The R36 Airship
Initially designed as a military airship in late 1917 the short lived R36 was built by Beardmore at Inchinnan. Work was suspended for a while with the end of WW1 and the designs were later modified to convert the ship for commercial use. The R 36 was the first airship to have a civil registration - G-FAAF.
R 36 was completed in April 1921 and was flown to Pulham and in the following months undertook various test flights. By June she was carrying passengers from the press and members of parliament on demonstration flights and was used to help the police control traffic at Ascot races. She was very well equipped to carry passengers and had 25 double cabins for overnight flights.
Tragically the airship was damaged at Pulham on June 21 1921 and although repaired was not used again. A few months later in August 1921 the R38 crash with the loss of 44 lives was to dampen support for airships.
The R36 was scrapped in 1926.
Some of the crew attached to the R36
Major George Herbert Scott based at Pulham in 1921 commanded the R36. For more details of this very experienced man go to the Notable People section in this website.
Another commander of the R36 Flt Lt Archibald Herbert Wann had served at East Fortune, Kingsnorth, and Polegate airship stations and later at Pulham and Howden. More details about him can be found in the Notable People section of this website.
Flt Lieutenant Irwin AFC joined the RNAS Airship section in 1915 and served on numerous airships as captain and then commanded airships R33 and R36 and later captained the R101.
Maurice Alfred Giblett was Meteorological Officer on board the trial flight of the R36. He had also conducted tests on the R38 and R80 airships. He was also Meteorological Officer on the R100 flight to Canada and back in 1930. Sadly he lost his life in the R101 crash.
Assistant coxswain Thomas Hobbs joined the airship service in March 1915. He had served on P4 (non-rigid) and after HMA No 9 served on airships R31, R23, R24, R25, R36, and R33. He later worked on both the R100 and R101.
Flight -Sgt Thomas Greenstreet. Worked on No.4 Parseval, No.3 Astra SS Willows, SS4 & 5 Coastal 21. After serving on the R9, he worked in the R23, R31, R36, and was Second Coxswain on the R33. He was Chief coxswain on the R100.
Charge-Hand Engineer Thomas Arthur Auckland Key was born on 09.06.1896. He joined the RNAS in 1915 and served in WW1. He had extensive experience of non rigids. As well as the R36 he also served on the R33 but was to lose his life in Oct 1930 in the R101 crash.
Engineer William Henry King was born in Tonbridge on 02.08.1895. He joined the RNAS in WW1 and took part in airship patrols over the North Sea. After the war he became a f First Class Air Mechanic. William King served on the R29, R32 and R36 airships and was also on the breakaway R33. In October 1930 he lost his life when the R101 crashed in France.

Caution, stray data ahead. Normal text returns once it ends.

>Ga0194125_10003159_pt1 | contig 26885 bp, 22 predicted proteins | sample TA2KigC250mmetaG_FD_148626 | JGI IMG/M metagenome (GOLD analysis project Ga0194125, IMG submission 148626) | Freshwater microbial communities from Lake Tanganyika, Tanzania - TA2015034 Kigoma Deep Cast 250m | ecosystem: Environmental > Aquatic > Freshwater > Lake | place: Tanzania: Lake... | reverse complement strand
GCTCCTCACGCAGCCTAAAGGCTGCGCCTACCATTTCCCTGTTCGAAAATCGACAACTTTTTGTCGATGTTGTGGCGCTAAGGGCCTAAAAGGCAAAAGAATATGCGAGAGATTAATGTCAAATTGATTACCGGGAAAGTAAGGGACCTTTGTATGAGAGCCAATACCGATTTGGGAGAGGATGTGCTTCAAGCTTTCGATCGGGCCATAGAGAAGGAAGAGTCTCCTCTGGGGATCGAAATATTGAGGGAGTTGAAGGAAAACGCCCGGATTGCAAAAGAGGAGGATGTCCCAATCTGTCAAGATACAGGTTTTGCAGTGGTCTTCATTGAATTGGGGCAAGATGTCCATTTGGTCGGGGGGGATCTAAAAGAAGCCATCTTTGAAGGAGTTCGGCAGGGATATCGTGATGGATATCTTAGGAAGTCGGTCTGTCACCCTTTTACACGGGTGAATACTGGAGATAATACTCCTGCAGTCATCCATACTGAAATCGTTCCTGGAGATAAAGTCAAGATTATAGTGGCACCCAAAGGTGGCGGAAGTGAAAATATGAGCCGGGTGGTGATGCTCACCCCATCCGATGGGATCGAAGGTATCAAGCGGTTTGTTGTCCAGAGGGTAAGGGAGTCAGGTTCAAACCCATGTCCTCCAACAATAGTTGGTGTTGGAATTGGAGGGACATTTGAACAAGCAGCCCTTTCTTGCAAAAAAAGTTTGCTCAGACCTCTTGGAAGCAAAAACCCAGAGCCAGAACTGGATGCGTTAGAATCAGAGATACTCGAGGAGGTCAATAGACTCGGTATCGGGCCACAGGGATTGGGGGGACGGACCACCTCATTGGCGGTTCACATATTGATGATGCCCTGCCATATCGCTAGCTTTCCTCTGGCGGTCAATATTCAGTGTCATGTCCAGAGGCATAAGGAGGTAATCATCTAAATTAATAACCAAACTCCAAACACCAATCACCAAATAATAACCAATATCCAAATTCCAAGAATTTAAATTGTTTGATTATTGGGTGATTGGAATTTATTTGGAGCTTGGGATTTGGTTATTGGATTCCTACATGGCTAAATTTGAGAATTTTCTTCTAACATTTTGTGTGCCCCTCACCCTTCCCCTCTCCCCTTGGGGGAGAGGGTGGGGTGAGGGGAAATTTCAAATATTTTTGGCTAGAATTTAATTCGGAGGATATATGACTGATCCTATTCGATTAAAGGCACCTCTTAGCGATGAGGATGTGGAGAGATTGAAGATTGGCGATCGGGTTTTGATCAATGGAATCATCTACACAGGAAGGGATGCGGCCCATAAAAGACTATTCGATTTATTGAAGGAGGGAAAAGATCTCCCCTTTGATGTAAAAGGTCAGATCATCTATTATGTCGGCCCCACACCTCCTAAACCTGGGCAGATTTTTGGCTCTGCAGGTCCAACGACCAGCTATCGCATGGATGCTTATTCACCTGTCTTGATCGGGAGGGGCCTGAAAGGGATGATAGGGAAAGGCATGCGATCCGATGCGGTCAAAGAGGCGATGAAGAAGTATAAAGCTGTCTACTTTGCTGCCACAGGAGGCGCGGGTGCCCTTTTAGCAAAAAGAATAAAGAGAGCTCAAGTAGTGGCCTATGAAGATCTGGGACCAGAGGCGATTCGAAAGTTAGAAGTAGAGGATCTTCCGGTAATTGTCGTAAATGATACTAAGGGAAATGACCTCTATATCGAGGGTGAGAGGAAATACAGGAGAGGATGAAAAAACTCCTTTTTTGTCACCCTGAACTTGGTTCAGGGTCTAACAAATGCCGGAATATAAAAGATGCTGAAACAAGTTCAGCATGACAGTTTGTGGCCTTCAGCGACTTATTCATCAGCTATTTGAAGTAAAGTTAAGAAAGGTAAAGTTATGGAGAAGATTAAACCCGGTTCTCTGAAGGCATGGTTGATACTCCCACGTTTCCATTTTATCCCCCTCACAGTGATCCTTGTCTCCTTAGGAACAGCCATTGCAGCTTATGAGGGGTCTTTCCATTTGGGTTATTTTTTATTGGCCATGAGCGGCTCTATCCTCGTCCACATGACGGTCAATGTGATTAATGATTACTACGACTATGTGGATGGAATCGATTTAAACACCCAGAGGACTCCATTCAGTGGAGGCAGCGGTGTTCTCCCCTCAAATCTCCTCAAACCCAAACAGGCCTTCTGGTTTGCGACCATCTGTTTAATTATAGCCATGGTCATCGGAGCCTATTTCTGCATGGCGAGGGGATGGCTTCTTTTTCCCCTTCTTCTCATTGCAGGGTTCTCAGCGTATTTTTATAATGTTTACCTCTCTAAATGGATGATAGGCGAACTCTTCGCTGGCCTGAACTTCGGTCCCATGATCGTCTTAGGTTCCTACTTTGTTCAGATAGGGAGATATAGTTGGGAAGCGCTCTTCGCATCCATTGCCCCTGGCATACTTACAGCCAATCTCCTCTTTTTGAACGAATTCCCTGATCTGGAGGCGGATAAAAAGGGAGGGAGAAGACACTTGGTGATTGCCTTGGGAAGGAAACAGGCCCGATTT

Engineer Norman Gerald Mann joined the Airship Service in July 1919 and served on the R32, R36, and R33. He later served on the R100 as Chargehand Engineer on that ships flight to Canada.
R36 rigger Martin Rampton joined the Royal Flying Corp in 1915 and served in the First World War. He also worked on the R32 and the R101. Sadly he too los t his life when the R101 crashed.
William Rose Gent joined the service back in 1915 and was the holder of an Air Force Medal. As well as a vast array of non-rigids he served on the R29, R32, R34, R36, and was part of the R33 breakaway crew. He was on the crew of the R34 on the flight to and from America in 1919. This widely experienced airship man was to lose his life in the R101 crash in 1930.
Rigger George Ryder Scott joined the Airship Service in 1918 and served on airships HMA24r, R32, R34, and R36. In 1930 he was on the successful R100 flight to Canada.
Engineer E T Stupple joined the service in 1915 and worked on non rigids Astra 3, SS4, SS12, P1, SSZero 1&2. He later served on rigids R25, R29, R36, and was charge hand engineer on the R33. He flew on the R100 flight to Montreal. Canada.
Assistant Coxswain Leonard Oughton joined the service in 1919. He served on HMA 24r, the R33 and R36. In 1929 he joined the R101 crew as and lost his life when that ship crashed in Oct 1930.
Chief Steward Albert Savidge had spent many years working as a steward on The White Star Line before and after WWI. During the war he served on submarines but in 1921 joined the airship service.
He went on to be Chief Steward on both the R100 and R101 and was one of only a handful of men who actually served on both ships. Albert Savidge was to lose his life in the R101 crash.